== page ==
At the beginning of the second term of our new democracy, we South Africans are fully aware that we have not as yet told the full story of the sacrifice of the millions who helped to rid the world of the scourge of apartheid. It is also true that the formal institutions in our country, which would normally have the responsibility for doing this, our museums, our monuments and our archives, are in the process of being transformed to meet this challenge. It is a difficult challenge. One needs only to walk around this building to get a sense of how difficult it is to change these things. I have had long discussions with the High Commissioner, who has been appraising me of her efforts. It's a very difficult process. One needs to protect and affirm other heritages and we are grappling with this issue in our Department.
I am also happy to say that the Department, with the approval of Cabinet, has embarked on what we believe is a very exciting project, the Legacy Project, which will hopefully begin to affirm the heritage and the history of all South Africans. The Legacy Project arises from many requests to the Office of the President after the first democratic elections, requesting the State to begin to facilitate processes of affirming that history; our Department was asked to prepare a project proposal. The Legacy Project consists presently of nine projects, which are premised upon certain principles that I will not be able to talk to you about today. They include: the memorial to the late Mozambican President, Samora Machel, which has opened already; the memorial to South Africa's first Nobel prize winner, Chief Albert Lutuli; a women's memorial which will be established at the Union Buildings at Pretoria to commemorate the historic march there; the Nelson Mandela Museum; the Constitution Hill project in Johannesburg at the Fort in Hillbrow; and a project called Freedom Park which is also in the process of being conceptualised.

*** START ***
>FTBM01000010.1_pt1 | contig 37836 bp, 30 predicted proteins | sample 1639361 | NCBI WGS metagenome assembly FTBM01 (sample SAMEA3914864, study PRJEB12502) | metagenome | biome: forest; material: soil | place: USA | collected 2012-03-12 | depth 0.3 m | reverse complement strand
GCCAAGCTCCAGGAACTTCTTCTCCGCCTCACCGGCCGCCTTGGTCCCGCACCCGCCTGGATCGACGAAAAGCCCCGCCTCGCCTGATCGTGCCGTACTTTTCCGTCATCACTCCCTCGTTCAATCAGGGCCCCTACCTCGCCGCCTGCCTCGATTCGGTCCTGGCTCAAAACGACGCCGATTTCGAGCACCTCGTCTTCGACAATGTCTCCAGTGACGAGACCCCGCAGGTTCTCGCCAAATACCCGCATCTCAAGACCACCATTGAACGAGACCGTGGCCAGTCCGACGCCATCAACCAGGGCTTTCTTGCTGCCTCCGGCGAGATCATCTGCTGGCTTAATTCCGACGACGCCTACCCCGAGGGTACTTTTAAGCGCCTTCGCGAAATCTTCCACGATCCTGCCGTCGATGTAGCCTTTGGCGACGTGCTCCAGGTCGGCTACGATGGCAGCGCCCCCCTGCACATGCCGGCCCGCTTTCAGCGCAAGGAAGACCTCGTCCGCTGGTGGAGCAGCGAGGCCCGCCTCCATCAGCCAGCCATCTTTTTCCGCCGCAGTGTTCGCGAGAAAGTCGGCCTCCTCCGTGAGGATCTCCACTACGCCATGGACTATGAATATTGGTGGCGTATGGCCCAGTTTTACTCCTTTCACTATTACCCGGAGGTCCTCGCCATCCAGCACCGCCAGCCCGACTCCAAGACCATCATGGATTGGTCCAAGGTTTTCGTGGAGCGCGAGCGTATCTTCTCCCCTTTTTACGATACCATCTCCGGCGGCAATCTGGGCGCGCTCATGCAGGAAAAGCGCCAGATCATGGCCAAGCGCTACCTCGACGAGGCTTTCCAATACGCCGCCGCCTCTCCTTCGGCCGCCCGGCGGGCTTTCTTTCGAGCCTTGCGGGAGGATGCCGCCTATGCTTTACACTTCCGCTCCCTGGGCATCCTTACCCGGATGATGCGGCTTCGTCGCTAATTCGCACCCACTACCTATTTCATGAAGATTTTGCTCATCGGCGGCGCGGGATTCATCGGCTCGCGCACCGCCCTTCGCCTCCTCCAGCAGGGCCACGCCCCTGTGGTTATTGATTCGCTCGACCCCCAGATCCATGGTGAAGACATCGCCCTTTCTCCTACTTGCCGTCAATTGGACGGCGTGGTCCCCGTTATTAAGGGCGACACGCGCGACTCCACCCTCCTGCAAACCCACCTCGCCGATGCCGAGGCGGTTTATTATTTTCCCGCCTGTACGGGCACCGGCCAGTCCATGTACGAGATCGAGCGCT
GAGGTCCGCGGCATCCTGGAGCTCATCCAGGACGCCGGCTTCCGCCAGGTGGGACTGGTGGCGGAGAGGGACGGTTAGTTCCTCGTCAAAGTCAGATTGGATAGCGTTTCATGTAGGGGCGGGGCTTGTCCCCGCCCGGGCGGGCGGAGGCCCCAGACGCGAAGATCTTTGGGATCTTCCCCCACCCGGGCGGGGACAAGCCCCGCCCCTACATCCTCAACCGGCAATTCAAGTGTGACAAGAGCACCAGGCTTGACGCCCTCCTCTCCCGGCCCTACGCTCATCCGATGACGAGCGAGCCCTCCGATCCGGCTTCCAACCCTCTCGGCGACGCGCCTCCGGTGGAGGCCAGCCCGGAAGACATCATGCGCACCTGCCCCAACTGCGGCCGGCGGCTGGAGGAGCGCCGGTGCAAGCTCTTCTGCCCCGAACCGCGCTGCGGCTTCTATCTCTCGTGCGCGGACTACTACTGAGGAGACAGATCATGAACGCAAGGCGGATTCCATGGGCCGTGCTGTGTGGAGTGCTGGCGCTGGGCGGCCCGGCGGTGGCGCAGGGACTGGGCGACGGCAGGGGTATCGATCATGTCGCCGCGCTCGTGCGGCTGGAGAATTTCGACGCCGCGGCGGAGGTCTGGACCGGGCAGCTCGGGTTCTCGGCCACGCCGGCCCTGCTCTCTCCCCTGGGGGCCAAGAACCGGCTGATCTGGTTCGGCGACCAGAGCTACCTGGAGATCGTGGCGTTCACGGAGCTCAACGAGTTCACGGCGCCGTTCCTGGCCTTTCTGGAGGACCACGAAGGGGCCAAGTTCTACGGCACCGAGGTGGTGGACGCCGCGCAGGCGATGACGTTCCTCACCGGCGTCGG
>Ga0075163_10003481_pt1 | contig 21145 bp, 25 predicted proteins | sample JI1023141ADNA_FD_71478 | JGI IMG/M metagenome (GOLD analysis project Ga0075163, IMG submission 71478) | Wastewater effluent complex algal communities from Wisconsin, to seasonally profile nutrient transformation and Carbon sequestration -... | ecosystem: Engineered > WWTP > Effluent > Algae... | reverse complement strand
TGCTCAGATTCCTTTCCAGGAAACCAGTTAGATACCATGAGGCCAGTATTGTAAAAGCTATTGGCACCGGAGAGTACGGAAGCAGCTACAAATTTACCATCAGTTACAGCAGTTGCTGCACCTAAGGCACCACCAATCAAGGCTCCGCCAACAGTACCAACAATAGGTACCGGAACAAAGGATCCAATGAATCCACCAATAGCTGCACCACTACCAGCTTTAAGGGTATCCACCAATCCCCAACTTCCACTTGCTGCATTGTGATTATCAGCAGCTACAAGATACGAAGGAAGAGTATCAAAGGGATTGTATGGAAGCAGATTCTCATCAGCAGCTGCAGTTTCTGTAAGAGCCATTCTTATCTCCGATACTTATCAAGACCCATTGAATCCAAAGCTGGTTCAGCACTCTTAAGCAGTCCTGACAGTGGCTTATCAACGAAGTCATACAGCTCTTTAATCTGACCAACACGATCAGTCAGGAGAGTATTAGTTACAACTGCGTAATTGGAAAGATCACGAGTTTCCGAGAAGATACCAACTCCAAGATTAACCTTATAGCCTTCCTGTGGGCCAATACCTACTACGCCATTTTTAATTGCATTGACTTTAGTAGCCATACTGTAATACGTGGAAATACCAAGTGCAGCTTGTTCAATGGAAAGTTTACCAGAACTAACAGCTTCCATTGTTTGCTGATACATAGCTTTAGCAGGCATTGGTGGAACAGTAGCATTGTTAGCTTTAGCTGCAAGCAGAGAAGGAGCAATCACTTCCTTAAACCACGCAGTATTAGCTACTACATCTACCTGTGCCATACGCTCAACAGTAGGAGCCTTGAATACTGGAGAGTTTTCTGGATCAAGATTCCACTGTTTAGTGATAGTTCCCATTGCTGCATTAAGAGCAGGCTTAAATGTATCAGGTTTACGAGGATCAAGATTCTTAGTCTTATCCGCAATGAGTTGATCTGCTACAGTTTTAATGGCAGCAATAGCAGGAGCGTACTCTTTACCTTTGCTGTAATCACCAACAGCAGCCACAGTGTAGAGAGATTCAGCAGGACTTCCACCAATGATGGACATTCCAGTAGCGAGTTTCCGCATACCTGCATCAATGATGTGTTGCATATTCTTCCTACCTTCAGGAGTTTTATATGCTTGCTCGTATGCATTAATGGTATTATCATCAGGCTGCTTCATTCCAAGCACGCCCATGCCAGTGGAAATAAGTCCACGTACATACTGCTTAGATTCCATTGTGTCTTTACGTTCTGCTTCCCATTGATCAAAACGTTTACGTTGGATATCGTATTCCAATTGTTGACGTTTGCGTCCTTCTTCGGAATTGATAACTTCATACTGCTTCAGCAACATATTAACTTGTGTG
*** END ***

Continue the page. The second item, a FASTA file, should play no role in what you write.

One of these projects will consist of a museum that will chronicle the full story of the history of apartheid and of anti-apartheid resistance; there is a strong sense that the work of the Anti-Apartheid Movement and the work of the AAM Archives Committee is going to form a very important component in both conceptualising and giving content and meaning to this aspect of the struggle in that museum.
By conclusion I would just like to read you one paragraph from the Deputy Minister's briefing:
This Symposium provides an ideal opportunity to deal with the challenge in practical ways. The question I would put to the Symposium is a simple one: how can this valuable archive and the resources, skills and experience of those who are associated with it contribute to our attempts to further the democratic project in South Africa. Ibelieve if we can achieve this objective then the archive will continue to live and give expression to the hopes and the aspirations of all the hundreds of thousands of ordinary people all over the world who made up the anti-apartheid movement.